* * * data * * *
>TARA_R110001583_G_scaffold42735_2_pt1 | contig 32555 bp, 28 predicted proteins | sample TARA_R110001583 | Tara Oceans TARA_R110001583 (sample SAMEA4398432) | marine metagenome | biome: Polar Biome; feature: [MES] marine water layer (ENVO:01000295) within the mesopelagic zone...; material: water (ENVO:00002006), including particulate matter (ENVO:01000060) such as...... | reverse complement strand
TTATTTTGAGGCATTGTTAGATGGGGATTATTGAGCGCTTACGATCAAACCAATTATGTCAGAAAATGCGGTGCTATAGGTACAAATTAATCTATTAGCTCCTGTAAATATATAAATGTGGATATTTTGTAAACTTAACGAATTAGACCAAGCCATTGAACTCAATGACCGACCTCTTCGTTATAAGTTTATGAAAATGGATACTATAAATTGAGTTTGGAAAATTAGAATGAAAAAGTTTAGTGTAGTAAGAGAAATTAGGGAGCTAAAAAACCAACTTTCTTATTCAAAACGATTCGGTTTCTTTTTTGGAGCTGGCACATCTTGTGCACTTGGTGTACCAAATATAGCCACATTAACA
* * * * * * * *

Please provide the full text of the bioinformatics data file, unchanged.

>TARA_R110001583_G_scaffold42735_2_pt1 | contig 32555 bp, 28 predicted proteins | sample TARA_R110001583 | Tara Oceans TARA_R110001583 (sample SAMEA4398432) | marine metagenome | biome: Polar Biome; feature: [MES] marine water layer (ENVO:01000295) within the mesopelagic zone...; material: water (ENVO:00002006), including particulate matter (ENVO:01000060) such as...... | reverse complement strand
TTATTTTGAGGCATTGTTAGATGGGGATTATTGAGCGCTTACGATCAAACCAATTATGTCAGAAAATGCGGTGCTATAGGTACAAATTAATCTATTAGCTCCTGTAAATATATAAATGTGGATATTTTGTAAACTTAACGAATTAGACCAAGCCATTGAACTCAATGACCGACCTCTTCGTTATAAGTTTATGAAAATGGATACTATAAATTGAGTTTGGAAAATTAGAATGAAAAAGTTTAGTGTAGTAAGAGAAATTAGGGAGCTAAAAAACCAACTTTCTTATTCAAAACGATTCGGTTTCTTTTTTGGAGCTGGCACATCTTGTGCACTTGGTGTACCAAATATAGCCACATTAACA